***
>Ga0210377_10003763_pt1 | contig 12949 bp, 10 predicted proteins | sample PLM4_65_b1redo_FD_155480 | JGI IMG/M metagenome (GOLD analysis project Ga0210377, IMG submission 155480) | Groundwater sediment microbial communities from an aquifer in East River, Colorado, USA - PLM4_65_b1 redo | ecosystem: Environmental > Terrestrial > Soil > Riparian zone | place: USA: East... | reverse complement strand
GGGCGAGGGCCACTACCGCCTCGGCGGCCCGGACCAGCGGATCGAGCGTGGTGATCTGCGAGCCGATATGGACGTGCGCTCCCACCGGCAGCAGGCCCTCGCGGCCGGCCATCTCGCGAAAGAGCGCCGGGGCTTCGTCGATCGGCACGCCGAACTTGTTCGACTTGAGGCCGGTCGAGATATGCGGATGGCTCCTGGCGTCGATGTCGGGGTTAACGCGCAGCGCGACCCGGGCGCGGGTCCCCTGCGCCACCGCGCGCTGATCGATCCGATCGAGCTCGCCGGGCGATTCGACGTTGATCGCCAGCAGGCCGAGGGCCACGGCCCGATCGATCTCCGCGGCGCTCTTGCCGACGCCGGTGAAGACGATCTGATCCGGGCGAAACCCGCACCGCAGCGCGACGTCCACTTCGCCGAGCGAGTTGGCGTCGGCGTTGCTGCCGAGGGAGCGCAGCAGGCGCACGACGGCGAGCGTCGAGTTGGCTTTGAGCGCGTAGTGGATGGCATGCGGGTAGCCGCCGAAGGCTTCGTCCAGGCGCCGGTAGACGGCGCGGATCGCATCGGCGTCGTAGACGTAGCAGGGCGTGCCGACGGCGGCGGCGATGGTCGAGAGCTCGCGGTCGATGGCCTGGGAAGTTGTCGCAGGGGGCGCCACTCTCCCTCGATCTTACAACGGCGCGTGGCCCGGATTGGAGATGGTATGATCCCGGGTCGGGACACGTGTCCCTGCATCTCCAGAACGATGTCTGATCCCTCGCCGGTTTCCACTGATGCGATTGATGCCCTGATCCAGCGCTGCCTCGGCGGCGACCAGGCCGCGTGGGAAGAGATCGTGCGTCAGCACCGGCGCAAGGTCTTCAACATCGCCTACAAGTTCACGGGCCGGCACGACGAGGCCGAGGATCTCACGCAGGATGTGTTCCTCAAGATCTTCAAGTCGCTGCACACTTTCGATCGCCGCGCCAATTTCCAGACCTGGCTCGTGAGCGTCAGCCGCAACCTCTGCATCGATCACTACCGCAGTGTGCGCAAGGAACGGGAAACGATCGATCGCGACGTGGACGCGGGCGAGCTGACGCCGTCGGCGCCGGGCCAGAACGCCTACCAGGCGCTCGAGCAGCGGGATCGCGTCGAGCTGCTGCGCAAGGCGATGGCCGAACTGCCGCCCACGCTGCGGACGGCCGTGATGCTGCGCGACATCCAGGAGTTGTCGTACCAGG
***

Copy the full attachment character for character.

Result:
>Ga0210377_10003763_pt1 | contig 12949 bp, 10 predicted proteins | sample PLM4_65_b1redo_FD_155480 | JGI IMG/M metagenome (GOLD analysis project Ga0210377, IMG submission 155480) | Groundwater sediment microbial communities from an aquifer in East River, Colorado, USA - PLM4_65_b1 redo | ecosystem: Environmental > Terrestrial > Soil > Riparian zone | place: USA: East... | reverse complement strand
GGGCGAGGGCCACTACCGCCTCGGCGGCCCGGACCAGCGGATCGAGCGTGGTGATCTGCGAGCCGATATGGACGTGCGCTCCCACCGGCAGCAGGCCCTCGCGGCCGGCCATCTCGCGAAAGAGCGCCGGGGCTTCGTCGATCGGCACGCCGAACTTGTTCGACTTGAGGCCGGTCGAGATATGCGGATGGCTCCTGGCGTCGATGTCGGGGTTAACGCGCAGCGCGACCCGGGCGCGGGTCCCCTGCGCCACCGCGCGCTGATCGATCCGATCGAGCTCGCCGGGCGATTCGACGTTGATCGCCAGCAGGCCGAGGGCCACGGCCCGATCGATCTCCGCGGCGCTCTTGCCGACGCCGGTGAAGACGATCTGATCCGGGCGAAACCCGCACCGCAGCGCGACGTCCACTTCGCCGAGCGAGTTGGCGTCGGCGTTGCTGCCGAGGGAGCGCAGCAGGCGCACGACGGCGAGCGTCGAGTTGGCTTTGAGCGCGTAGTGGATGGCATGCGGGTAGCCGCCGAAGGCTTCGTCCAGGCGCCGGTAGACGGCGCGGATCGCATCGGCGTCGTAGACGTAGCAGGGCGTGCCGACGGCGGCGGCGATGGTCGAGAGCTCGCGGTCGATGGCCTGGGAAGTTGTCGCAGGGGGCGCCACTCTCCCTCGATCTTACAACGGCGCGTGGCCCGGATTGGAGATGGTATGATCCCGGGTCGGGACACGTGTCCCTGCATCTCCAGAACGATGTCTGATCCCTCGCCGGTTTCCACTGATGCGATTGATGCCCTGATCCAGCGCTGCCTCGGCGGCGACCAGGCCGCGTGGGAAGAGATCGTGCGTCAGCACCGGCGCAAGGTCTTCAACATCGCCTACAAGTTCACGGGCCGGCACGACGAGGCCGAGGATCTCACGCAGGATGTGTTCCTCAAGATCTTCAAGTCGCTGCACACTTTCGATCGCCGCGCCAATTTCCAGACCTGGCTCGTGAGCGTCAGCCGCAACCTCTGCATCGATCACTACCGCAGTGTGCGCAAGGAACGGGAAACGATCGATCGCGACGTGGACGCGGGCGAGCTGACGCCGTCGGCGCCGGGCCAGAACGCCTACCAGGCGCTCGAGCAGCGGGATCGCGTCGAGCTGCTGCGCAAGGCGATGGCCGAACTGCCGCCCACGCTGCGGACGGCCGTGATGCTGCGCGACATCCAGGAGTTGTCGTACCAGG